I have the following table in my database:

create table [dbo].[tb_StatusLog](
[RequestID] [int] not null,
[statusID] [int] not null,
[startTime] [datetime] not null,
[endTime] [datetime] null,

with the following non-clustered index

create nonclusteredindex [index1] on [dbo].[tb_StatusLog]
requestID asc, 
statusID asc
include ([startTime])

and the following table-valued function fn_getTable

select requestID, max(startTime)
from tb_StatusLog
where statusID=2
group by requestID, statusID

after running profiler trace and running the results by db engine tuning advisor, it proposed that I create the following index (which is the same index I have but with the key columns reversed):

create nonclusteredindex [index2] on [dbo].[tb_StatusLog]
statusID asc, 
requestID asc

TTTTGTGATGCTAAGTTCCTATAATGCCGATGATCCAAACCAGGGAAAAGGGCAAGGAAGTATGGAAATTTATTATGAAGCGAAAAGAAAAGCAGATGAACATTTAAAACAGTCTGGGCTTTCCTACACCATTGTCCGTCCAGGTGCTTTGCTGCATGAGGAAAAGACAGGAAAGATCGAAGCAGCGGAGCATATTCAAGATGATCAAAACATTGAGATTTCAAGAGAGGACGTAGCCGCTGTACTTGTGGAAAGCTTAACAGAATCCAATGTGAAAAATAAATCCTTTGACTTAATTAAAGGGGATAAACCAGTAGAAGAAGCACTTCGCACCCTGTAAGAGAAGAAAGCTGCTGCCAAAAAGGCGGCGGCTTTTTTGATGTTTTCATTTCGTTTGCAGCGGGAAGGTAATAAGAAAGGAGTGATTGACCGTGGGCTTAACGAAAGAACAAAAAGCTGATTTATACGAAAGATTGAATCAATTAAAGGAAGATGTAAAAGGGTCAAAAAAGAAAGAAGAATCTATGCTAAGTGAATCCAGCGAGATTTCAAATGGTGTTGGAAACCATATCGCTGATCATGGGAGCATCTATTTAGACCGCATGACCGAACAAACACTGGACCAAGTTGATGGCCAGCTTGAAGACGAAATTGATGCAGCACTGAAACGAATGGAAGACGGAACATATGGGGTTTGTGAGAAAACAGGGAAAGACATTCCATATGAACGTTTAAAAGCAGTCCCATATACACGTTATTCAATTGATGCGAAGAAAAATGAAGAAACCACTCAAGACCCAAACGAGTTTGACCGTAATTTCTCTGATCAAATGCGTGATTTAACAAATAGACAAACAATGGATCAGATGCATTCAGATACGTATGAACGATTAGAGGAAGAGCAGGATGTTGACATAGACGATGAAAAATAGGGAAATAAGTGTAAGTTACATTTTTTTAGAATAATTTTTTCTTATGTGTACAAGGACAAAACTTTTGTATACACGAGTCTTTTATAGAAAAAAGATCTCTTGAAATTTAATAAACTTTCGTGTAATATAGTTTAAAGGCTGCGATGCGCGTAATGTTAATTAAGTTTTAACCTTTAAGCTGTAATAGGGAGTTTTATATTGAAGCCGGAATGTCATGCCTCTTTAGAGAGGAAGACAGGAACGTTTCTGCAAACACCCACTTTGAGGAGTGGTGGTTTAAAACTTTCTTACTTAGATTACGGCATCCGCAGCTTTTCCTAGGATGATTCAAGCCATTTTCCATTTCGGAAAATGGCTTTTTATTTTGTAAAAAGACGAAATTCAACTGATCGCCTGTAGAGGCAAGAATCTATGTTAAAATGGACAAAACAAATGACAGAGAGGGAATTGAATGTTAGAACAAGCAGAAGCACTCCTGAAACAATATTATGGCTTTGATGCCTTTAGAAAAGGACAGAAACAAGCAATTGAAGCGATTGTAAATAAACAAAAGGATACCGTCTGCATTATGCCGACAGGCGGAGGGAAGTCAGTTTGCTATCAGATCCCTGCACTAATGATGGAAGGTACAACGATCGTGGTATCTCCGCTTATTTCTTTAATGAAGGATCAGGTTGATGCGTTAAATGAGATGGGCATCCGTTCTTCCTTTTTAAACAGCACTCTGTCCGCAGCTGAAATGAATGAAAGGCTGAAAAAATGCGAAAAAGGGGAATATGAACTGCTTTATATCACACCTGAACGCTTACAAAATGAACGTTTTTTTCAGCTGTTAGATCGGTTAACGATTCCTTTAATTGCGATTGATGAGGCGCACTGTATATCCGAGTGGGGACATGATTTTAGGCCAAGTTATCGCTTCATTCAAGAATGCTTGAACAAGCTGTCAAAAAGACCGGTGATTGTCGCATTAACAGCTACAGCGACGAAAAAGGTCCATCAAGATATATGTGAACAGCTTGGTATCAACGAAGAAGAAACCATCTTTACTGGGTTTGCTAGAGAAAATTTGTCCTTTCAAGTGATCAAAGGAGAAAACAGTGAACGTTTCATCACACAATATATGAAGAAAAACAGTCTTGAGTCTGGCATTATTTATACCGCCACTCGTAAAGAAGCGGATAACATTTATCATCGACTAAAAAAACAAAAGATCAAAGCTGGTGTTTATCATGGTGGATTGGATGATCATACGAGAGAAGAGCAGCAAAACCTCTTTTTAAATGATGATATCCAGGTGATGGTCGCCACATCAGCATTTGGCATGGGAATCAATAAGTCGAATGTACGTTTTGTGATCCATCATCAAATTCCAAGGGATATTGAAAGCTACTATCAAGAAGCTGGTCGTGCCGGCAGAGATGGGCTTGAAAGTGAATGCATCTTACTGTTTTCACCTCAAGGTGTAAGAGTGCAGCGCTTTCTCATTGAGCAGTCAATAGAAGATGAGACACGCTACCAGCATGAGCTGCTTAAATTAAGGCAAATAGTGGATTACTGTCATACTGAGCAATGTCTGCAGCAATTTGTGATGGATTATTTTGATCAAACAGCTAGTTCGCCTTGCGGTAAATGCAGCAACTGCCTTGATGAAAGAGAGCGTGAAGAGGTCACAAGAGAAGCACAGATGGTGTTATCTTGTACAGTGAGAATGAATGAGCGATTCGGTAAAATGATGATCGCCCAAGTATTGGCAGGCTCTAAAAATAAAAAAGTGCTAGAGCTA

include ([startTime])

Now, when running fn_getTable, the execution plan uses index2 instead of index1 and the performance improved.

Why is that?

2 Answers 2


Because you have an equality predicate on where statusID=2.

With the reversed order it is able to seek into exactly the rows matching the status and these can then feed into a stream aggregate to do the grouping.

Your original index supports the group by requestID, statusID but not the WHERE - meaning the whole index will need to be scanned and only rows matching the statusID=2 retained.

  • which index does the group by use then? Jun 1, 2018 at 15:39

Somewhat simplified, but you can think of a composite index as if rows are ordered first by the first column, second by the second column and so forth. Your first example would be:

requestID     statusID
-> A             1
|  A             2
v  A             3
   B             1
   B             2
x  B             4

To find rows with statusId=2 there is no way to tell where to start, the whole index has to be scanned. Compare with:

statusID      requestID
   1             A
   1             B
-> 2             A
v  2             B
x  3             A
   4             B

The DBMS can start with (2,A), read another entry (2,B) and be done with it.

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